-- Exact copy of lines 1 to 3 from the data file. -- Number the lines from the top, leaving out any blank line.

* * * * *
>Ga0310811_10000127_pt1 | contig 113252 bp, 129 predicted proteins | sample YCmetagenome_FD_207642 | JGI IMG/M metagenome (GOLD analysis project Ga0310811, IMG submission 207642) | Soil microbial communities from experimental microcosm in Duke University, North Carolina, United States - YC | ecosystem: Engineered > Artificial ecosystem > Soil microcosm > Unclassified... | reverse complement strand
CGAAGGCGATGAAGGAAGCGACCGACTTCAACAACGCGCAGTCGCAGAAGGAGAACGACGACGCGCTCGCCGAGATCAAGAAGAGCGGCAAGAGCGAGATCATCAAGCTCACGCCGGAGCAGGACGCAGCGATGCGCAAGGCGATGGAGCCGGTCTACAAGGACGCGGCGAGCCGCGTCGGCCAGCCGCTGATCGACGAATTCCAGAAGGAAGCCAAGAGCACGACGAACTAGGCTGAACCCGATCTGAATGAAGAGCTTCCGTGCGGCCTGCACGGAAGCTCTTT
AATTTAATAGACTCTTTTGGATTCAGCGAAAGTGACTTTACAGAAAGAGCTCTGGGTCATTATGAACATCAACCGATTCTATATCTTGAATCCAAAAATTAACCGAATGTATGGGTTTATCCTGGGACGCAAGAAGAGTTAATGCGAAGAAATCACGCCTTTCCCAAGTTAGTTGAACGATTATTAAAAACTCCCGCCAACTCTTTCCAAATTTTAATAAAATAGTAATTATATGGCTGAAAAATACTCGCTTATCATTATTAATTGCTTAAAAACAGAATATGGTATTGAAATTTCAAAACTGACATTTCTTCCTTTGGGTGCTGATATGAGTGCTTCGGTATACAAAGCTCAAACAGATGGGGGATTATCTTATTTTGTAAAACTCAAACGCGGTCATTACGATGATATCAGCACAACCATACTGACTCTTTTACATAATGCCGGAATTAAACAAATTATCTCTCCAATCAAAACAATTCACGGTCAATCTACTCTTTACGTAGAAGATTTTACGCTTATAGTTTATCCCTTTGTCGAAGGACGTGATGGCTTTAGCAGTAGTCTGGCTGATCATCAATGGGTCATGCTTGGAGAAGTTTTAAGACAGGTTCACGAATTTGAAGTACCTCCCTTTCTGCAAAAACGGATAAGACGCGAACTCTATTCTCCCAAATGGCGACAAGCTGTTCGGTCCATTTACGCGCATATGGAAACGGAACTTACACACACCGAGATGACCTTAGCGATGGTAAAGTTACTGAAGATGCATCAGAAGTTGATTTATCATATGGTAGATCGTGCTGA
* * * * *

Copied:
>Ga0310811_10000127_pt1 | contig 113252 bp, 129 predicted proteins | sample YCmetagenome_FD_207642 | JGI IMG/M metagenome (GOLD analysis project Ga0310811, IMG submission 207642) | Soil microbial communities from experimental microcosm in Duke University, North Carolina, United States - YC | ecosystem: Engineered > Artificial ecosystem > Soil microcosm > Unclassified... | reverse complement strand
CGAAGGCGATGAAGGAAGCGACCGACTTCAACAACGCGCAGTCGCAGAAGGAGAACGACGACGCGCTCGCCGAGATCAAGAAGAGCGGCAAGAGCGAGATCATCAAGCTCACGCCGGAGCAGGACGCAGCGATGCGCAAGGCGATGGAGCCGGTCTACAAGGACGCGGCGAGCCGCGTCGGCCAGCCGCTGATCGACGAATTCCAGAAGGAAGCCAAGAGCACGACGAACTAGGCTGAACCCGATCTGAATGAAGAGCTTCCGTGCGGCCTGCACGGAAGCTCTTT
AATTTAATAGACTCTTTTGGATTCAGCGAAAGTGACTTTACAGAAAGAGCTCTGGGTCATTATGAACATCAACCGATTCTATATCTTGAATCCAAAAATTAACCGAATGTATGGGTTTATCCTGGGACGCAAGAAGAGTTAATGCGAAGAAATCACGCCTTTCCCAAGTTAGTTGAACGATTATTAAAAACTCCCGCCAACTCTTTCCAAATTTTAATAAAATAGTAATTATATGGCTGAAAAATACTCGCTTATCATTATTAATTGCTTAAAAACAGAATATGGTATTGAAATTTCAAAACTGACATTTCTTCCTTTGGGTGCTGATATGAGTGCTTCGGTATACAAAGCTCAAACAGATGGGGGATTATCTTATTTTGTAAAACTCAAACGCGGTCATTACGATGATATCAGCACAACCATACTGACTCTTTTACATAATGCCGGAATTAAACAAATTATCTCTCCAATCAAAACAATTCACGGTCAATCTACTCTTTACGTAGAAGATTTTACGCTTATAGTTTATCCCTTTGTCGAAGGACGTGATGGCTTTAGCAGTAGTCTGGCTGATCATCAATGGGTCATGCTTGGAGAAGTTTTAAGACAGGTTCACGAATTTGAAGTACCTCCCTTTCTGCAAAAACGGATAAGACGCGAACTCTATTCTCCCAAATGGCGACAAGCTGTTCGGTCCATTTACGCGCATATGGAAACGGAACTTACACACACCGAGATGACCTTAGCGATGGTAAAGTTACTGAAGATGCATCAGAAGTTGATTTATCATATGGTAGATCGTGCTGA